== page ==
J. Luck says:
October 15th, 2013 at 1:29 pm

I cannot put my hands on an article that was in one of the local papers until we go home, so in the meantime memory will serve me. I read that it was the ONLY motel where black musicians could find lodging from New York City and Miami, where they may be playing. The site intrigued me every time we passed by!

Bunny Woods Jones says:
September 12th, 2013 at 8:29 am

My parents owned a vacation home on McKenzie beach for many years. I remember our vists there when I was a young girl very fondly. Mr & Mrs McKenzie were like godparents to me … lovely people! Mrs. McKenzie’s cooking was renowned among locals. I believe that the Manigault and Teal families of Georgetown may have also owned homes on McKenzie. It was a thriving community! However, Hurricane Hazel pretty much destroyed our access to the actual beach. My folks sold their home around 1964 to help with my college tuition. Sure do hope that this wonderful, historical place can be memorialized some how!

Iris Down says:
August 29th, 2013 at 7:22 am

A couple of years or so ago I saw men demolishing the old restaurant block which was alongside the current buildings that can be seen from the road. I called every authority I could think of in the hope I could stop demolition of the other buildings, but nobody had heard of the hotel. So it is certainly not protected in any way. For some reason work stopped and the old rooms still stand. I am British and just cannot understand why buildings like these with such fantastic history are not protected and are at the mercy of developers.

Donna Rainbolt says:
August 29th, 2013 at 6:57 am

Is it true that when Ray Charles and Ella Fitzgerald came to perform in the Myrtle Beach area, they were told to stay at this motel? Even in Washington, DC, during segregation they were forced to stay at a “black” hotel. I do hope that it becomes a historic landmark. Thanks for your help.

KarenCR says:
June 18th, 2013 at 11:04 pm

I have been interested in the history of McKenzie beach since moving here in 2001 and exploring down Beach Road (beside the old motel). There is very little information to be found about the community and the history of it. Thank you for writing about it here. I have a feeling there is a lot more history surrounding McKenzie Beach that may be lost forever unless someone with memories comes forward to tell the stories. I hope someone writes a book about it. When we first moved here to Litchfield Beach (in 2001) there was also a club on Hwy 17 (Club 17) which had been there many years, but burned down years ago. Also, I remember little cottages hidden in the woods called Port Afrique (I believe). I don’t know if these were connected or extensions of the McKenzie Beach community, but I would love to find out!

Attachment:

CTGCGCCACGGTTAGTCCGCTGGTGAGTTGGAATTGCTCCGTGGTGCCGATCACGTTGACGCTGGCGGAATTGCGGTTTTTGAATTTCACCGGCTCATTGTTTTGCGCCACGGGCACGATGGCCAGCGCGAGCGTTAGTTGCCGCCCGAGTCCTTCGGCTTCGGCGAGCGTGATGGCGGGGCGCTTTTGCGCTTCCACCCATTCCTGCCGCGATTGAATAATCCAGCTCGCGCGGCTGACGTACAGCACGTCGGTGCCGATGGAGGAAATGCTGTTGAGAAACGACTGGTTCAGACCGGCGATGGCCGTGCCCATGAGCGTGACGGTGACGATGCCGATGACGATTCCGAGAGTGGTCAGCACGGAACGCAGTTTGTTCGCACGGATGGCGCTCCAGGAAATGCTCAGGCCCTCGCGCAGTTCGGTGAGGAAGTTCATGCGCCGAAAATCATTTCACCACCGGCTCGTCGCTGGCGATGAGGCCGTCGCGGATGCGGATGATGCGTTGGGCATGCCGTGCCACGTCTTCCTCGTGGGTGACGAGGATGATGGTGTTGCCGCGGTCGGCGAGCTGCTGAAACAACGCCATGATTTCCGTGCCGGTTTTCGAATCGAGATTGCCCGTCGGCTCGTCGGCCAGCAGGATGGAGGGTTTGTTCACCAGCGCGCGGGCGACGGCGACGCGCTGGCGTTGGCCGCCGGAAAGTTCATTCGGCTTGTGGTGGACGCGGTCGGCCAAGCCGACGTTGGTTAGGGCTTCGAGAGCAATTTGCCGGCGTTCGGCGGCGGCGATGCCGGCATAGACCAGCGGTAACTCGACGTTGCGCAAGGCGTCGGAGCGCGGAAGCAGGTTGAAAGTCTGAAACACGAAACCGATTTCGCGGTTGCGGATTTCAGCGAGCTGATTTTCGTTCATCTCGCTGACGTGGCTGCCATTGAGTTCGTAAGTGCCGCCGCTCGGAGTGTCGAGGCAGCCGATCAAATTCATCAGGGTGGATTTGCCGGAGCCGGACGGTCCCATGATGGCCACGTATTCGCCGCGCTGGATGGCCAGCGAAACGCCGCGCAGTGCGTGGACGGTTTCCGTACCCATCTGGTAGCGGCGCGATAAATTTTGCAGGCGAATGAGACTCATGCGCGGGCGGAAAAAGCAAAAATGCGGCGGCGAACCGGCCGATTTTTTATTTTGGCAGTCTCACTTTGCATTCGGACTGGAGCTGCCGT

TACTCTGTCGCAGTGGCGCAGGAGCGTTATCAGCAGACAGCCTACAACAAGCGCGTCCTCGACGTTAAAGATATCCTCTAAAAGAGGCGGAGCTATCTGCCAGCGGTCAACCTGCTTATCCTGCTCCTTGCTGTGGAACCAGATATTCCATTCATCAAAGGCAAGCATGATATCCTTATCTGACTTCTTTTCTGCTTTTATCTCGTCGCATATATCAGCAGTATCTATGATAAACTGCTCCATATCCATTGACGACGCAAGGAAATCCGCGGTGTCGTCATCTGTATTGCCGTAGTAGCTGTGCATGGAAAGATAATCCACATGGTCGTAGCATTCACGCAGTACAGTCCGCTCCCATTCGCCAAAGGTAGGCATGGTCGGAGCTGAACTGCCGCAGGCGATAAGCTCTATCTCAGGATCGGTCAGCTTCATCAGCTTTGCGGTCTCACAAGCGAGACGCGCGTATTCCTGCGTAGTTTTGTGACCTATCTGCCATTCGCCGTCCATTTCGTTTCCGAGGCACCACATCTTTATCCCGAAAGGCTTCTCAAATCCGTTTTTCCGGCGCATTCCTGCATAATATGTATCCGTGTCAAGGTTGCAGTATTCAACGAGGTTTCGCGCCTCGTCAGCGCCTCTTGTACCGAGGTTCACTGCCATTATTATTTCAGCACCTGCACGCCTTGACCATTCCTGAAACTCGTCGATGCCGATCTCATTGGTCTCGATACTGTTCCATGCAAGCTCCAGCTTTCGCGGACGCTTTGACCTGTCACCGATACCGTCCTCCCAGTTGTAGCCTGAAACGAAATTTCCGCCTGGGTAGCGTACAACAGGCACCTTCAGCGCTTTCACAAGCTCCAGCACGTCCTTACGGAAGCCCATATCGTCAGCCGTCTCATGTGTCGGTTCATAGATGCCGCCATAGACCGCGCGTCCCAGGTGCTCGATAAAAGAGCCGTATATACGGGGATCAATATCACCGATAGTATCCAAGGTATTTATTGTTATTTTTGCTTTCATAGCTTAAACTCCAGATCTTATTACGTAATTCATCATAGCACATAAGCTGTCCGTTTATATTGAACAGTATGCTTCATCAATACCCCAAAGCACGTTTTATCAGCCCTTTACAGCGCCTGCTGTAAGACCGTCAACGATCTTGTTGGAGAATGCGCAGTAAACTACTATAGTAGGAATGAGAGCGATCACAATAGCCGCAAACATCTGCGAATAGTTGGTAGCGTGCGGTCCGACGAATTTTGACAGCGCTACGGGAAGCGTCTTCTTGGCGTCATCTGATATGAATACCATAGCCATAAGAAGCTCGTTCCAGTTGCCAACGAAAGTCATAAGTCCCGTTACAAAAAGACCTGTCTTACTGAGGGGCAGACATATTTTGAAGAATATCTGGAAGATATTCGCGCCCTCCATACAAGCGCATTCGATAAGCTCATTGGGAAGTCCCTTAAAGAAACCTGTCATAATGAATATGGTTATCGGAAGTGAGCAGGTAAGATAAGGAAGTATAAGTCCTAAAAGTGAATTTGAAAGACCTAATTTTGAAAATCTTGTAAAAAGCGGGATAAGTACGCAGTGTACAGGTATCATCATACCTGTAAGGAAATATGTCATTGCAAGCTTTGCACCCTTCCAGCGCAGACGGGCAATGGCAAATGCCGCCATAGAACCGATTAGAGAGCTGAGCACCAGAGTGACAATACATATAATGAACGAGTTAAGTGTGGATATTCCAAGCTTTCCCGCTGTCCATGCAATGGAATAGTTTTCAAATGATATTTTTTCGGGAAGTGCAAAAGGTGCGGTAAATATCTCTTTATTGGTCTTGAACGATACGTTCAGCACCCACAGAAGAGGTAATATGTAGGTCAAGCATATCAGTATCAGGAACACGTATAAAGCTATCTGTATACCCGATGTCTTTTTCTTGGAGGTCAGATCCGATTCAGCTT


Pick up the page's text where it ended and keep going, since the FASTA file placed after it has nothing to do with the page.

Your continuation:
Janet Holmes says:
March 31st, 2012 at 3:13 pm

I am a winter newcomer to this area and have become fascinated with the history of this property. I am wondering if anyone has ever proposed that it remain untouched as an historic landmark. If not, why not? It would be a shame to lose this piece of the history of Pawleys Island!

SCIWAY says:
January 25th, 2012 at 9:23 am

Hi M Wilcox! Thank you for reading and submitting the correction — we just finished updating the page. It’s important to preserve this piece of Pawleys Island history. Please comment if you have any additional information about the beach or the motel. Thanks again!

Tresa says:
September 21st, 2016 at 11:38 pm

I would love to know if we can send a movie crew in to film it and get all the history we can on it and how it looked back then. I would also like to know if we can do a fund raiser to gather up funds to rebuild it to grand style of what it used to be. Thank you and God bless you.

M Wilcox says:
January 25th, 2012 at 5:20 am

First, thank you for keeping the history of the McKenzie Motel and Beach alive — Frank McKenzie was my Grand Uncle. The motel closed in the late 60s, definitely not 1963.

SCIWAY says:
August 31st, 2011 at 3:04 pm

Hi M Brandel! Little is known about the current owners of the property, but we do know that former South Carolina politician Alex Sanders sold his half-interest in the property in 2004 to a company named McKenzie Beach LLC.

M Brandel says:
August 31st, 2011 at 2:11 pm

I was at this site this weekend (during Irene) and wondered about the story behind it! Who owns the property now?